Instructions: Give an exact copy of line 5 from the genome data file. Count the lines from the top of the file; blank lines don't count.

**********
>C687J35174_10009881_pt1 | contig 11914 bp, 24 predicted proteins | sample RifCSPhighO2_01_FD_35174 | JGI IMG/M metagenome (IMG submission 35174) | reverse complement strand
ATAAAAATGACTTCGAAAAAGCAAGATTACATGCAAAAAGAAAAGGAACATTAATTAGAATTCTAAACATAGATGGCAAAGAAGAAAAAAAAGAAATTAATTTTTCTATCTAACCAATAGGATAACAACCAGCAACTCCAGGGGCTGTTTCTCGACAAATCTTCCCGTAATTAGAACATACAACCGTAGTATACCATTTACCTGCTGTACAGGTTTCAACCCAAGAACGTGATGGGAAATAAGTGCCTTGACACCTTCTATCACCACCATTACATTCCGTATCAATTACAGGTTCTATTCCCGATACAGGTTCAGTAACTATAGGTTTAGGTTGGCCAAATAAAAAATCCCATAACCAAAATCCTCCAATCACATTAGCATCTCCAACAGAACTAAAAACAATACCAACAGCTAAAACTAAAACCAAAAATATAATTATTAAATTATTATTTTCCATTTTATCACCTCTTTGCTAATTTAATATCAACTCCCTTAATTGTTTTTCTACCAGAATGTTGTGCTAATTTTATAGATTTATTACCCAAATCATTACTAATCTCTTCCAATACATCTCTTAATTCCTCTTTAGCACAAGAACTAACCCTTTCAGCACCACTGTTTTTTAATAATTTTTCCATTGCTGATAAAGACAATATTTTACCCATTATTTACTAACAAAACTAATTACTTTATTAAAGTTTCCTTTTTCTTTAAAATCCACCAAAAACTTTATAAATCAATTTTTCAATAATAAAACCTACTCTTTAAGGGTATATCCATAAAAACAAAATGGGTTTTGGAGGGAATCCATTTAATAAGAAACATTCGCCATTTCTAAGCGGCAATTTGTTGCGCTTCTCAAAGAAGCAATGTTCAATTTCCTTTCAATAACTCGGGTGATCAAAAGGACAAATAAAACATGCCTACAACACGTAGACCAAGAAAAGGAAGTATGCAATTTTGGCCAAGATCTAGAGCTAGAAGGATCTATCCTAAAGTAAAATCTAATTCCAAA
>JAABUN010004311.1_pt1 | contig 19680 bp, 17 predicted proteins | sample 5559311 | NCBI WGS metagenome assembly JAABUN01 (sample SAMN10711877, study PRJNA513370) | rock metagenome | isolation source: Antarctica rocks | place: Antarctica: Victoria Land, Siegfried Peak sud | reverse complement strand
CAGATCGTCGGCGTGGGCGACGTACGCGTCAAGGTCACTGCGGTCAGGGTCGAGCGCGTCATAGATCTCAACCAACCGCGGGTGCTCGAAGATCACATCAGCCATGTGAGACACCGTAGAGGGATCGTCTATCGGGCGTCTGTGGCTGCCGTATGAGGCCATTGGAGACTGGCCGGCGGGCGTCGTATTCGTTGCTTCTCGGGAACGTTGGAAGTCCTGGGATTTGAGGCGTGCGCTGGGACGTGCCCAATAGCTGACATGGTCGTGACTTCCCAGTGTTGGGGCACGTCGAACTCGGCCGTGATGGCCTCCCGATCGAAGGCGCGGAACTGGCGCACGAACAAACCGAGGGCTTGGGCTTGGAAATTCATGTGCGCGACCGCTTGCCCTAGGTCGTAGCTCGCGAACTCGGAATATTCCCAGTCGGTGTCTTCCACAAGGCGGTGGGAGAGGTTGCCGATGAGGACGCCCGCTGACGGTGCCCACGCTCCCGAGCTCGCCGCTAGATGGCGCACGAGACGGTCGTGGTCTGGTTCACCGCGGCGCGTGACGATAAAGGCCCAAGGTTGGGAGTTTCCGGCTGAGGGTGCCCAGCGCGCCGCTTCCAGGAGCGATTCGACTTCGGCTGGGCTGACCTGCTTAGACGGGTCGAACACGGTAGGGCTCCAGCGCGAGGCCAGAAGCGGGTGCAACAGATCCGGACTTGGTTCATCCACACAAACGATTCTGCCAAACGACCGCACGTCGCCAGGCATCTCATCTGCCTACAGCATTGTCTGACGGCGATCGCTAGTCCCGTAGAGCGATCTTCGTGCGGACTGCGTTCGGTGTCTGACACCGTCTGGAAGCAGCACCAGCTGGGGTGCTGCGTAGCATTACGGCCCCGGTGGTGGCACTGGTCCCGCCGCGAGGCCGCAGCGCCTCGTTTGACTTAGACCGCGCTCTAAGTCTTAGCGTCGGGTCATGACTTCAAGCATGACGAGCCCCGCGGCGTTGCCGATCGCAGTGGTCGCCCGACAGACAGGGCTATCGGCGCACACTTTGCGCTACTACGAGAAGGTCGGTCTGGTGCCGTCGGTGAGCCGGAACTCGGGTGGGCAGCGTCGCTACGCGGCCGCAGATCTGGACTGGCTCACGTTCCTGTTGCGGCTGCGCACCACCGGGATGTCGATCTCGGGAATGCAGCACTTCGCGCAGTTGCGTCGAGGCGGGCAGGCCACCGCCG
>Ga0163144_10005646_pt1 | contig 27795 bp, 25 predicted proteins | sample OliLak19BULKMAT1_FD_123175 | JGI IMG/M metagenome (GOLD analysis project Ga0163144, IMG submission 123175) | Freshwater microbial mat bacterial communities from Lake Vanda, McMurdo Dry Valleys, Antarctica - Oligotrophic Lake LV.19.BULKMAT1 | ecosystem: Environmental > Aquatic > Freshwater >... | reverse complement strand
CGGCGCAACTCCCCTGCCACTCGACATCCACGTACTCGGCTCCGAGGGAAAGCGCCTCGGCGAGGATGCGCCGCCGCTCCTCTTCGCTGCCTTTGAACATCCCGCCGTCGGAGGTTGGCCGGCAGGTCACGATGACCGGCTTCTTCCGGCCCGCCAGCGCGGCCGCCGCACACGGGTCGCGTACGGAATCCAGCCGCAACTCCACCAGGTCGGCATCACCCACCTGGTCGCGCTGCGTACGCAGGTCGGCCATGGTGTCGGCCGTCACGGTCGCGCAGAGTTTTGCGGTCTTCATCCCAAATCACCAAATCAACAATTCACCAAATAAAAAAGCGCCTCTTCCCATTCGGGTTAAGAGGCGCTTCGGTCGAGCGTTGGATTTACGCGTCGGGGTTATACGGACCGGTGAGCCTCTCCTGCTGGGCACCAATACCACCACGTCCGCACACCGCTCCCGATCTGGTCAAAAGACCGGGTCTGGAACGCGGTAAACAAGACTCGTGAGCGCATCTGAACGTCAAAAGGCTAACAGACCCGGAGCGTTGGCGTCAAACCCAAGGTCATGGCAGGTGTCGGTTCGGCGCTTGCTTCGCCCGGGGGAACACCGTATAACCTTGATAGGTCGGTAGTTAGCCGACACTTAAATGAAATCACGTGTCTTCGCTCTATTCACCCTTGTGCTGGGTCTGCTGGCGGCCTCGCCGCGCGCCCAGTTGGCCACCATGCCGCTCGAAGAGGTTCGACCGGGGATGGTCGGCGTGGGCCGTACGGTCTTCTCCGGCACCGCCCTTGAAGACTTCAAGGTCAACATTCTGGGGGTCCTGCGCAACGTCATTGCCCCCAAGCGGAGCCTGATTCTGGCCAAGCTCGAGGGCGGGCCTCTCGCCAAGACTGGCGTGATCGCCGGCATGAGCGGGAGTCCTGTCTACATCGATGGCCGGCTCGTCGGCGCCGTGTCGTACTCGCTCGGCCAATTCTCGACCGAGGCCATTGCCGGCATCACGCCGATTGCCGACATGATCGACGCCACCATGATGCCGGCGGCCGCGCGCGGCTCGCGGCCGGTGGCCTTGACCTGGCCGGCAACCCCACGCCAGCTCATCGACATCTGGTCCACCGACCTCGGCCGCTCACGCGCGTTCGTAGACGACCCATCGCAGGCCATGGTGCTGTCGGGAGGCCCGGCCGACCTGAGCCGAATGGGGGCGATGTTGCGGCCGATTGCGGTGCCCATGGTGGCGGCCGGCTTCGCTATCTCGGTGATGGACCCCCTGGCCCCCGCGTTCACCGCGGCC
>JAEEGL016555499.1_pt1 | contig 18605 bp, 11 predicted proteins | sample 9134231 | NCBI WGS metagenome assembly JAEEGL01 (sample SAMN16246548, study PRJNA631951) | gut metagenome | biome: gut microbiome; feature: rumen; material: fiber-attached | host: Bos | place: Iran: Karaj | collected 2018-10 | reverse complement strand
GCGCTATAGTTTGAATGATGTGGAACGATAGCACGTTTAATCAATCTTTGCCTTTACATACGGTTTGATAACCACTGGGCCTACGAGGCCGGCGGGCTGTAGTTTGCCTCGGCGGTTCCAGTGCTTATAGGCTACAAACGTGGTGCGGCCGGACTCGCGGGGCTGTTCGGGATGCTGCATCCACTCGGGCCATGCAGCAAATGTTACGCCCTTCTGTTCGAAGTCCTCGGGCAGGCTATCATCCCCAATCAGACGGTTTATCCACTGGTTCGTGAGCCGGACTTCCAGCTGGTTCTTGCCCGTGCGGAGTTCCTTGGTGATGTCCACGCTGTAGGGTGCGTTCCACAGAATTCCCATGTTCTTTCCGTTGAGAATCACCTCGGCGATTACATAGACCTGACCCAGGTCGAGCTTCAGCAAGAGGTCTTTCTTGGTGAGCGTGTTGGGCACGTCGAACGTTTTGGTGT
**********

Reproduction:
>Ga0163144_10005646_pt1 | contig 27795 bp, 25 predicted proteins | sample OliLak19BULKMAT1_FD_123175 | JGI IMG/M metagenome (GOLD analysis project Ga0163144, IMG submission 123175) | Freshwater microbial mat bacterial communities from Lake Vanda, McMurdo Dry Valleys, Antarctica - Oligotrophic Lake LV.19.BULKMAT1 | ecosystem: Environmental > Aquatic > Freshwater >... | reverse complement strand